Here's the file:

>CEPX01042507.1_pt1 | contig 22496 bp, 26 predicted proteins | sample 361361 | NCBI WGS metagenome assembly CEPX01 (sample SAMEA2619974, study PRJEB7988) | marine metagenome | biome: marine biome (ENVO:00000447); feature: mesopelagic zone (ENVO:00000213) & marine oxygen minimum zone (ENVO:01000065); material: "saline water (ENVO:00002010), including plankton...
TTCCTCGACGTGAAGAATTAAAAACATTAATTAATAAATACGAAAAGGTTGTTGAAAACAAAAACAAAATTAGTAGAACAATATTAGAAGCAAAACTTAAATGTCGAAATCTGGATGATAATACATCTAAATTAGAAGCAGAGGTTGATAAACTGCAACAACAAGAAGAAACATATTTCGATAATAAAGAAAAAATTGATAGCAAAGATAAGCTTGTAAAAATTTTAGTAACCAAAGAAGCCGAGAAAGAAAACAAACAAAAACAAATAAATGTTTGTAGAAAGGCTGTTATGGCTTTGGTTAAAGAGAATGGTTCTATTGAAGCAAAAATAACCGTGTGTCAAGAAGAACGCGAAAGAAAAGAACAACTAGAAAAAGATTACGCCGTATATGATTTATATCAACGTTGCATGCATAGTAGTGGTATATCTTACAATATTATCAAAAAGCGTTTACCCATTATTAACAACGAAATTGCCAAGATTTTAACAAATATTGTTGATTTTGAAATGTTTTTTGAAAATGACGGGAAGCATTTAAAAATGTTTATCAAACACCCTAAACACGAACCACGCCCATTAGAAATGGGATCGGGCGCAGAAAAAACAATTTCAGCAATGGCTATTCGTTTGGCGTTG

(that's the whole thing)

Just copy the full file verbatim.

>CEPX01042507.1_pt1 | contig 22496 bp, 26 predicted proteins | sample 361361 | NCBI WGS metagenome assembly CEPX01 (sample SAMEA2619974, study PRJEB7988) | marine metagenome | biome: marine biome (ENVO:00000447); feature: mesopelagic zone (ENVO:00000213) & marine oxygen minimum zone (ENVO:01000065); material: "saline water (ENVO:00002010), including plankton...
TTCCTCGACGTGAAGAATTAAAAACATTAATTAATAAATACGAAAAGGTTGTTGAAAACAAAAACAAAATTAGTAGAACAATATTAGAAGCAAAACTTAAATGTCGAAATCTGGATGATAATACATCTAAATTAGAAGCAGAGGTTGATAAACTGCAACAACAAGAAGAAACATATTTCGATAATAAAGAAAAAATTGATAGCAAAGATAAGCTTGTAAAAATTTTAGTAACCAAAGAAGCCGAGAAAGAAAACAAACAAAAACAAATAAATGTTTGTAGAAAGGCTGTTATGGCTTTGGTTAAAGAGAATGGTTCTATTGAAGCAAAAATAACCGTGTGTCAAGAAGAACGCGAAAGAAAAGAACAACTAGAAAAAGATTACGCCGTATATGATTTATATCAACGTTGCATGCATAGTAGTGGTATATCTTACAATATTATCAAAAAGCGTTTACCCATTATTAACAACGAAATTGCCAAGATTTTAACAAATATTGTTGATTTTGAAATGTTTTTTGAAAATGACGGGAAGCATTTAAAAATGTTTATCAAACACCCTAAACACGAACCACGCCCATTAGAAATGGGATCGGGCGCAGAAAAAACAATTTCAGCAATGGCTATTCGTTTGGCGTTG